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Heat or eat, the energy dilemma of Great Britain

18 December 2014 by Lorenzo Colantoni

Good and bad news for the UK. The good news is that, under OECD forecasts, the country is the fastest growing G7 economy. With a growth rate of 3.2% and unemployment at 6.5%, in 2015 the UK GDP will rise faster than the US. The bad news is that the energy crisis that has been looming over the country for, at least, the last twenty years could dissolve all of this any moment.

Implementing the No-Regrets Scenario on the Ground: Investment Challenges and Market Design in the European Power Sector.

Part II Market Design

18 December 2014 by Daria Nochevnik

While the first part of this article addressed the investment challenges that the European power sector is facing today, in particular, the infrastructure development or the ‘hardware’ of the system, the present contribution turns to the ‘software’ of it. The latter includes the issues related the implementation of the EU Target Model for electricity markets (Target Electricity Model – TEM) market design and development and adoption of network codes.

Implementing the No-Regrets Scenario on the Ground: Investment Challenges and Market Design in the European Power Sector. A TSO perspective.

Part I Policy Strategy and Investment Challenge

4 December 2014 by Daria Nochevnik

Securing Europe’s competitive energy future is undoubtedly the key challenge in view of EU’s endorsement of the 2030 climate and energy framework last October, as well as the 2050 decarbonisation target. In order to achieve the latter, it is estimated that some 2.2. trillion dollars in investments are needed by 2035 (IEA World Energy Investment Outlook, 2014). To this end, a number of studies, including the World Energy Council’s report [note 1], released last week point out that challenges associated with regulatory uncertainty as well as the contradictory outcomes of addressing the energy trilemma of sustainability, affordability and energy security, impair the investment climate in the sector.

Could falling oil prices spark a financial crisis?

4 December 2014 by Nick Cunningham

The oil and gas boom in the United States was made possible by the extensive credit afforded to drillers. Not only has financing come from company shareholders and traditional banks, but hundreds of billions of dollars have also come from junk-bond investors looking for high returns.

The decline in gas demand - a European problem?

20 November 2014 by Nicholas Newman

Ever since the global financial crisis and the onset of recession the demand for gas in Europe - particularly from the power generation sector – has steadily declined. In 2010 gas consumption in the EU and Switzerland was equivalent to 522 billion cubic metres (bcm) but by 2013 demand had dropped to 462 bcm. This fall of 60bcm in gas consumption is roughly equivalent to the annual gas consumption of Italy according to Eurogas 2014. However, gas consumption in 2014 appears to have bottomed out according to Professor Jonathan Stern, Natural Gas Research Programme, Oxford Institute for Energy Studies (OIES). Furthermore, he adds, “most forecasts see demand slowly turning round and increasing but it will not get back to 2010 levels until the early or mid (and in some projections late) 2020s.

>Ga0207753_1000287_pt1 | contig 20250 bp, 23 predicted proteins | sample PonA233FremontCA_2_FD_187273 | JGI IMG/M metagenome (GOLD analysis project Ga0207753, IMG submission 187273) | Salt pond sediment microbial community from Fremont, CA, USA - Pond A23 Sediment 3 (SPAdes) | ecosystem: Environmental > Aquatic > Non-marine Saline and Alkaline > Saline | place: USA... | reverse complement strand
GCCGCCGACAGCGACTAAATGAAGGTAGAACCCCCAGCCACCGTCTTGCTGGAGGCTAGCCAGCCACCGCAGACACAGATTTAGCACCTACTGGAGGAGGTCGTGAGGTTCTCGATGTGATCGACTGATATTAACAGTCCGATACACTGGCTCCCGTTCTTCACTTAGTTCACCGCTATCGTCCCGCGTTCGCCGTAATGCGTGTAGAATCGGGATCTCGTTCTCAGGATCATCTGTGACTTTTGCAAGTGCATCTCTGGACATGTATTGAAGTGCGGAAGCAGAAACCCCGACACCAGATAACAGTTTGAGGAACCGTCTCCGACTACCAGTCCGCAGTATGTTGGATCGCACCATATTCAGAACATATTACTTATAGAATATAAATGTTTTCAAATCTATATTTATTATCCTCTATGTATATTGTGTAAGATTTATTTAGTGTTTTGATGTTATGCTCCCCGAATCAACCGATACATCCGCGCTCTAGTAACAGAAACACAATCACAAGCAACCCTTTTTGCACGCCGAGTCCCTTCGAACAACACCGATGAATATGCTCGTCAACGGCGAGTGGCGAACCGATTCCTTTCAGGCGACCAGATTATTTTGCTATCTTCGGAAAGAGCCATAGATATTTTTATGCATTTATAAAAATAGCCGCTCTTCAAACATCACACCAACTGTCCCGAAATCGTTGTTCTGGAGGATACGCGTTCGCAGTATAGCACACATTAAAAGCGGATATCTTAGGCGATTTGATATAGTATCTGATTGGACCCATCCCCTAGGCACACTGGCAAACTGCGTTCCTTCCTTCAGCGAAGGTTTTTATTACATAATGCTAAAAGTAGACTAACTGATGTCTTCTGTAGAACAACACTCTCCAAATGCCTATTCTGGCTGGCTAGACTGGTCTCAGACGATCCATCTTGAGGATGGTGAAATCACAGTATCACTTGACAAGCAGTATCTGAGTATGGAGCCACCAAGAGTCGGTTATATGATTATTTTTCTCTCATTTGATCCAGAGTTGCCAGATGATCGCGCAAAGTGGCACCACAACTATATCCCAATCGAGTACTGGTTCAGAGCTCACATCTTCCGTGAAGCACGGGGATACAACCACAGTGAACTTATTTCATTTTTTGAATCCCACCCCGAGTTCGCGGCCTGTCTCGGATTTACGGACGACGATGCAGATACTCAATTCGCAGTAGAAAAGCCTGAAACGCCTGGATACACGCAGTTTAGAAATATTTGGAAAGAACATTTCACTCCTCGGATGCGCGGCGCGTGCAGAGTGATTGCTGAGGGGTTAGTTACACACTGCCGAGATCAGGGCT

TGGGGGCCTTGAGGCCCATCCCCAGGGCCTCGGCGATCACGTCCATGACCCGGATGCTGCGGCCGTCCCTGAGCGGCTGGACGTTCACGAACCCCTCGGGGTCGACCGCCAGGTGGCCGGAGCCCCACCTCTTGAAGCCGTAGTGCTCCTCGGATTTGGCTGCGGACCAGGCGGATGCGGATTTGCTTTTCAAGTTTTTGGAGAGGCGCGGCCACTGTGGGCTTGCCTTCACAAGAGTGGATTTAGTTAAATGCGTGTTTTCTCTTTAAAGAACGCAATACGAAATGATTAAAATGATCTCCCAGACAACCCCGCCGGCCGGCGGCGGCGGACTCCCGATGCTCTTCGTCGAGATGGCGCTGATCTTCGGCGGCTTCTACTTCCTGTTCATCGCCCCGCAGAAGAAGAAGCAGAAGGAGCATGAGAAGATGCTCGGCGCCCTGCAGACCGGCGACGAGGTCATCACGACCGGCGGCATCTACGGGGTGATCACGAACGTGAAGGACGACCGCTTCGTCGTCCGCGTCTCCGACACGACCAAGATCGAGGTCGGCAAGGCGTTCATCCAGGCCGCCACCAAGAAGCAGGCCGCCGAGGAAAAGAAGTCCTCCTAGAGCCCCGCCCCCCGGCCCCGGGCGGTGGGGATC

From maintenance expert to operations analyst

20 November 2014 by Hans Christian Schröder and Achim Foos

To stay competitive, conventional power stations are faced with the need to become more flexible. But what do maintenance specialists have to look out for when enhancing the flexibility of existing older power plants? In addition to cost savings, maintenance experts will have to place greater emphasis on the analysis and consideration of operational requirements in the future.

Will Distributed Storage Save Germany's PV Industry?

6 November 2014 by Paul Hockenos

Germany’s beleaguered solar industry rejoiced when the government-owned development bank KfW and the federal environment ministry announced loans and repayment support for combined rooftop PV and battery storage options of up to 30 kW. The sector thought it spotted an opportunity to redeem itself on the German and international markets with a technology that German PV and energy management firms had long been perfecting.

Are We There Yet?

The long road to nuclear new-build in the UK

23 October 2014 by Alex Forbes

Six years ago, when the then Labour government in the UK was “inviting” private companies to invest in new nuclear power stations, ministers were very definite that they had no intention whatsoever of providing subsidies. They insisted that it would be for private companies “to fund, develop and build new nuclear power stations . . . including meeting the full costs of decommissioning and their full share of waste management costs”.

Oh, and by the way, the first new stations would start to come on stream by 2018, thus helping to fill a looming generation gap.

What is wrong with Russian gas?

9 October 2014 by Irina Mironova